Born on the Meskwaki Indian Settlement in Tama, she attended the Sac and Fox Day School in Tama, the Flandreau Indian School in South Dakota, and then returned to Tama to attend 8th grade at Tama Public Schools. She and her husband raised seven children on the Settlement.
Over the years, she became a role model and advocate on the state and national level for the rights of women. She is a Meskwaki language specialist and resource for the Smithsonian Institute. Wanatee has served on the Governor's Advisory Committee and was a member of the Iowa Arts Council's "artist-in-the-schools" program. She also chaired the local Meskwaki School Board and was the first woman representative on the local pow-wow association. Nationally, Wanatee was the first woman elected to the Meskwaki Tribal Council, serving two four-year terms. When asked what she would like people to know about her, Wanatee replied, "Where I came from, I am proud that my people never left Iowa, never became prisoners. They are the reason I want to help."
In a letter referencing changing the park name, Judith Bender, Chair of the Sac and Fox Tribe of the Mississippi in Iowa, wrote:
“…The Meskwaki Nation applauds your willingness to make changes that honor people through the use of their name, and not diminish them as human beings through the use of derogatory terms. Especially, we thank all who have championed this name change to honor one of our own…”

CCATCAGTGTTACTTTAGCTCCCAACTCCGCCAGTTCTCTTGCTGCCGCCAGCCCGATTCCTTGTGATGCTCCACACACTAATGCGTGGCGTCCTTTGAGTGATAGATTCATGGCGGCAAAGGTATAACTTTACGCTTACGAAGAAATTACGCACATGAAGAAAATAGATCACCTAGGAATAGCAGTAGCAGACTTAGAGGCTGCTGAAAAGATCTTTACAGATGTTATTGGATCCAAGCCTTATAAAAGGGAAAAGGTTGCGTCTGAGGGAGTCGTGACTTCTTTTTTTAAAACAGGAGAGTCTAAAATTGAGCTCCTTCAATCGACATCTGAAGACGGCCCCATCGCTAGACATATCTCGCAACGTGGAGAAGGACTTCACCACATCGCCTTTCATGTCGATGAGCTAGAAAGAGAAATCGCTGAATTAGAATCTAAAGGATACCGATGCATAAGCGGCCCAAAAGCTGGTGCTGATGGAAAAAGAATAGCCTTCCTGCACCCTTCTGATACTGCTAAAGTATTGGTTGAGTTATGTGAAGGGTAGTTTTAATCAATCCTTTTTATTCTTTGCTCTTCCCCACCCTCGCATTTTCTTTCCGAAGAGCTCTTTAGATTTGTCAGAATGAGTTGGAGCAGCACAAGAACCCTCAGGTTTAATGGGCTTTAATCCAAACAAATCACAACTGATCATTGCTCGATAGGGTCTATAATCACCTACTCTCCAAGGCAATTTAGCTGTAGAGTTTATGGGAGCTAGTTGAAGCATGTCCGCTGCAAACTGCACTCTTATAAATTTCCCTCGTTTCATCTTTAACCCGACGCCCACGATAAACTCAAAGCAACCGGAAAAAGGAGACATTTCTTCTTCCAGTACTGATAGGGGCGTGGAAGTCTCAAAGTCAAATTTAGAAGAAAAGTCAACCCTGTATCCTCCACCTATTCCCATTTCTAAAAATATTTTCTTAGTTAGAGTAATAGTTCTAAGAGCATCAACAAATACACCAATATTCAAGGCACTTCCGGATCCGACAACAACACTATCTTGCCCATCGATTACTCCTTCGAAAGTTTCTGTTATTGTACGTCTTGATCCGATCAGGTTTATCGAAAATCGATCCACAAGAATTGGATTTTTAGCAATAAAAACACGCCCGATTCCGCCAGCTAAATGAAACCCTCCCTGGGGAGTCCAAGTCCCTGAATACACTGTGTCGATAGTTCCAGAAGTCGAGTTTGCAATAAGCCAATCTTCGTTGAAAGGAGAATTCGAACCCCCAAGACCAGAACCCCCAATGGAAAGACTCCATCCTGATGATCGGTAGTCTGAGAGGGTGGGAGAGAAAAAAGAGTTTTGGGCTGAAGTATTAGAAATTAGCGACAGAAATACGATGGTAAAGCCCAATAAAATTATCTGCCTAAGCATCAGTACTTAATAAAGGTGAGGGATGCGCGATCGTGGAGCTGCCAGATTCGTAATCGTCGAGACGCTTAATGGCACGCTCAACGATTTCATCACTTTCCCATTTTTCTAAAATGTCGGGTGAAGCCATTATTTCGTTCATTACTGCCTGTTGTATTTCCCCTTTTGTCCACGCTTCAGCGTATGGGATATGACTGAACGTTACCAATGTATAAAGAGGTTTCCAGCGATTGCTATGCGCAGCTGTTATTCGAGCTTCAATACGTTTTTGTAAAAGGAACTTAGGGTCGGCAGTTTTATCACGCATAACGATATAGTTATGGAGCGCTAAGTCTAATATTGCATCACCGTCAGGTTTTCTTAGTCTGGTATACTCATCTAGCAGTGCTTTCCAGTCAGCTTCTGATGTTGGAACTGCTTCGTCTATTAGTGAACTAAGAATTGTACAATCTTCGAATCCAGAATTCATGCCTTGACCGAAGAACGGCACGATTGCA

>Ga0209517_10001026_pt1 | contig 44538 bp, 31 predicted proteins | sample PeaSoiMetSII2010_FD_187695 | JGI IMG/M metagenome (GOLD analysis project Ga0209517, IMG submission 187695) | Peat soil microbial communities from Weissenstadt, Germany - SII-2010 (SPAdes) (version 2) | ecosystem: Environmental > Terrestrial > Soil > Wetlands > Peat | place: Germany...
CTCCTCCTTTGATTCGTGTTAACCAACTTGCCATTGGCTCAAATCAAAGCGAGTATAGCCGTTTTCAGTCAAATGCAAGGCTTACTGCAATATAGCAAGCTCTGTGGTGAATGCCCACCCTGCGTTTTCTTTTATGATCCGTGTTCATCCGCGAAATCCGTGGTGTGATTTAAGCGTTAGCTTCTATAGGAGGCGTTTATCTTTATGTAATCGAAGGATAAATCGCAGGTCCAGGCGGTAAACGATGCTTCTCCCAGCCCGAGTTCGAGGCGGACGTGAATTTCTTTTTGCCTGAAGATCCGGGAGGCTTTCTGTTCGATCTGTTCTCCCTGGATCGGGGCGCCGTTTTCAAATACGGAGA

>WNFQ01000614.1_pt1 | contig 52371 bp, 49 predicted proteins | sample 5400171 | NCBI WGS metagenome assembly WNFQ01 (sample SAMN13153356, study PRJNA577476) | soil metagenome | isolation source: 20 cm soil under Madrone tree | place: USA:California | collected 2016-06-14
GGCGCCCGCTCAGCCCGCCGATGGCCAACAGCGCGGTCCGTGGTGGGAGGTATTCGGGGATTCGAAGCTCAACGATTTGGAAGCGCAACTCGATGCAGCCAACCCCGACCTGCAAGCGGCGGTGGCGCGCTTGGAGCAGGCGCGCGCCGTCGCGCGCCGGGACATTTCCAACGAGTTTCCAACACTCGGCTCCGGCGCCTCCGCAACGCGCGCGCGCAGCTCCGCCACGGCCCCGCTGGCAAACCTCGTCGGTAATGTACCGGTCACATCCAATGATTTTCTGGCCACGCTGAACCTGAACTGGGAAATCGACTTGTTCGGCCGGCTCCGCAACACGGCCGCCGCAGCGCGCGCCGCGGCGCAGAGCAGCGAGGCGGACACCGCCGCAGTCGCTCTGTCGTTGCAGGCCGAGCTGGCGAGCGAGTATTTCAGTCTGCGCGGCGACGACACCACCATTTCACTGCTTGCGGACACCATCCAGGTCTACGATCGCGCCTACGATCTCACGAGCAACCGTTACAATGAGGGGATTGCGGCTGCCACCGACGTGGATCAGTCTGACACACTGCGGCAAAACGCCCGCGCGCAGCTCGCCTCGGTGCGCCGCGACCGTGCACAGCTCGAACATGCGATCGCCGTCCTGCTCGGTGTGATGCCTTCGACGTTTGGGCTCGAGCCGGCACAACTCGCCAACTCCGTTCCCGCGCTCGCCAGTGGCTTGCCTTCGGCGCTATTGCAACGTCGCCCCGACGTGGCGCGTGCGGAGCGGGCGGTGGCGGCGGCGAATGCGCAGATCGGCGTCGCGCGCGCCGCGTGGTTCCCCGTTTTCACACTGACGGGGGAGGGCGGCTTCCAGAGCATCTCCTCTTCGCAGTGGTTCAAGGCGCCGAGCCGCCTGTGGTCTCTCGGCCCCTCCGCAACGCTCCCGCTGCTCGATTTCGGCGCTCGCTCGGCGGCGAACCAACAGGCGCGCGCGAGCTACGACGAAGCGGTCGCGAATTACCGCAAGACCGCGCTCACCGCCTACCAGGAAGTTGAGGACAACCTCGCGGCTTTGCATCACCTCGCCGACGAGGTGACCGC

In 1964, this future park area near Marion was acquired and named after the creek that runs through it by the Conservation Board. Currently, all other Linn County managed areas designated as parks are named for the river or stream connection, including Buffalo Creek Park, Morgan Creek Park, Pinicon Ridge Park.
Changing a county park name is under the authority of the Conservation Board, but changing a river or stream is a more involved process of federal, state, and local jurisdictions. With the support of many organizations, including those referenced above, The Linn County Board of Supervisors will request the U.S. Geologic Survey’s Board of Geographic Names to rename the creek Wanatee Creek. A decision on this request is expected to take several months to a year.
Linn County Conservation’s Wanatee Park has provided numerous recreation opportunities over the years. A variety of wildlife call Wanatee Park home, with wetlands, woodland, and prairie encompassing this unique natural landscape. This park continues to be one of the most popular camping areas with 69 sites within the campground; lodge and shelter rentals to hold numerous events; multi-use trails for hiking, mountain biking, cross-country skiing and equestrian; a dog exercise area, several picnic areas, playgrounds, and so much more.
Linn County Conservation will work with other jurisdictions, partners, directories, etc. to expedite this park name change. Over the past few years, a comprehensive wayfinding and signage program has been under development and previously budgeted for all of its flagship parks. These, and additional directional highway and street signage will also be phased in over time.
Linn County Conservation Mission Statement
To preserve and protect natural and cultural resources and to improve community through access to parks, trails, open spaces and recreational and educational opportunities that are managed sustainably for the present and future.
Linn County Conservation manages over 8,000 acres of 28 parks, trails, natural areas and preserves. More information at LinnCountyParks.com